Ronstan

Making sacrifices to make progress

Published on May 7th, 2019

An Olympic sailing campaign can be a lonely endeavor in which more growth occurs than any other time in a person’s life. It is an opportunity afforded to few people, and we applaud those that share the experience. Canadian singlehanded sailor Sarah Douglas, currently ranked 15th in the world, provides this update from April 2019:


So there I was, dreading the 12 hour flight and 13 hour time change to head to Japan, but knowing what I was getting into, I was a lot more prepared for the long commute. In my bag were noise cancelling headphones, Melatonin, compression socks and many other travel necessities, but then again, this wasn’t my first rodeo.

As a sailor, I really struggle to travel light and it just isn’t possible when I have to bring all of my ropes, wetsuits, a sail, and not to mention all of my clothes and gym/recovery equipment. Oh, and of course, this foodie packed almond butter and some homemade bars.

One large suitcase, one Helly Hansen 70L duffel, and a tiller and tiller extension covered my three checked items. Due to my busy sailing schedule and that #TravelLife, I have status at Air Canada and Star Alliance Gold. I get various travel privileges which includes three free checked bags.

I slept a lot on the plane and arrived in Tokyo to make the commute to the Olympic venue in Enoshima. And just like last September, there I was sweating, stressed, and overwhelmed with my heavy bags, trying to take the train for an hour with a transfer in the shockingly busy Yokohama station.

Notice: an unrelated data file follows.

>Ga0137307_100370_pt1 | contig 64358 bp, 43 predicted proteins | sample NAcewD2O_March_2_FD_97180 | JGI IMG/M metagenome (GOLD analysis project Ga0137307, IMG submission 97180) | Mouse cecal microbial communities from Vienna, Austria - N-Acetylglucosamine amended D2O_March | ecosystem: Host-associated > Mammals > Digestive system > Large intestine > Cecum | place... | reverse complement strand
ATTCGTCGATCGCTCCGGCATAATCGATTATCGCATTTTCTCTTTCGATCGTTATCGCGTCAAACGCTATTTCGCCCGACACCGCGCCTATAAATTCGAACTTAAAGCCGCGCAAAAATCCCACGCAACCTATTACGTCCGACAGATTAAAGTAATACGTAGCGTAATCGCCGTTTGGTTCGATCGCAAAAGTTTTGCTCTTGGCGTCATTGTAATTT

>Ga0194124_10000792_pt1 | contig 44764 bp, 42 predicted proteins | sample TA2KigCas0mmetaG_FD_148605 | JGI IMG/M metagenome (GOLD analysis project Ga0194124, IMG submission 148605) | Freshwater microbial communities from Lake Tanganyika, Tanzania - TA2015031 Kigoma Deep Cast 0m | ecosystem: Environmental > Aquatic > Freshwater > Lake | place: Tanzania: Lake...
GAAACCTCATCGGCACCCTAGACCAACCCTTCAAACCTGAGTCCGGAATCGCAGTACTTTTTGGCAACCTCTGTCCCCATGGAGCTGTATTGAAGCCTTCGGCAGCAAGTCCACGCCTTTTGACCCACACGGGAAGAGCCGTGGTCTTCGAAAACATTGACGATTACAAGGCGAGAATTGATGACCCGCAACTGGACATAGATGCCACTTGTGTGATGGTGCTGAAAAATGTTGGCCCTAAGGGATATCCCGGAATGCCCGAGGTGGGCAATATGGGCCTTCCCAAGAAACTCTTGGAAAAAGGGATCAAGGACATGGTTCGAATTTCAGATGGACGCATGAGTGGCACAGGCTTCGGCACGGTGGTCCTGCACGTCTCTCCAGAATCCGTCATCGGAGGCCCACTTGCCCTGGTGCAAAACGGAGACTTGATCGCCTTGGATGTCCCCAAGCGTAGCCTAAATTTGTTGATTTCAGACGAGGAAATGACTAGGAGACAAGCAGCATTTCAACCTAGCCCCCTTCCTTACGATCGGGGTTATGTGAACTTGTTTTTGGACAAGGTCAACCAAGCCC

But I made it to the hotel in one piece and met up with coach for dinner. Probably one of my personal downsides of traveling is the long time alone. Traveling to and from the airport, 12 hours by yourself; it can all get pretty lonely and I sometimes struggle with that.

The long flight and massive time change might seem like a lot for eight days of training, but the trip worked in the schedule, it’s important to learn as much as we can about Japan, and when the gold medalist invites you to train at the Olympic venue, it absolutely was worth the cost and commitment to get there.

Eight days straight on the water and the training was fantastic. We got a variety of conditions and even got to see Mount Fuji on the first and last day; it was breath-taking. My coach and I came into the camp with specific goals and I am so happy with the work we accomplished.

With no rest day and a bit of jet-lag, this meant we had to manage my energy levels and deciding how much time was going to be spent in the gym. I mostly stuck to running along the river, and for those that know me well, finding out that I have been running is probably shocking.

I used to hate running, and only would do a short jog in my dynamic warm-up at the gym. I used to always tell people that I would rather do a two hour bike over a simple 30 minute run. However, I started out slow, and I mean really slow and for a short time, but I am incredibly proud to continually push myself outside of my comfort zone.

I am still very slow and I am sure my running technique is not great, but I have been running on a somewhat consistent basis for the last couple months. I went for my first 10K run before my flight home and it’s one of my proudest achievements. Progress!!!

What’s next is the 2019 European Championships on May 20-25 in Porto, Portugal.

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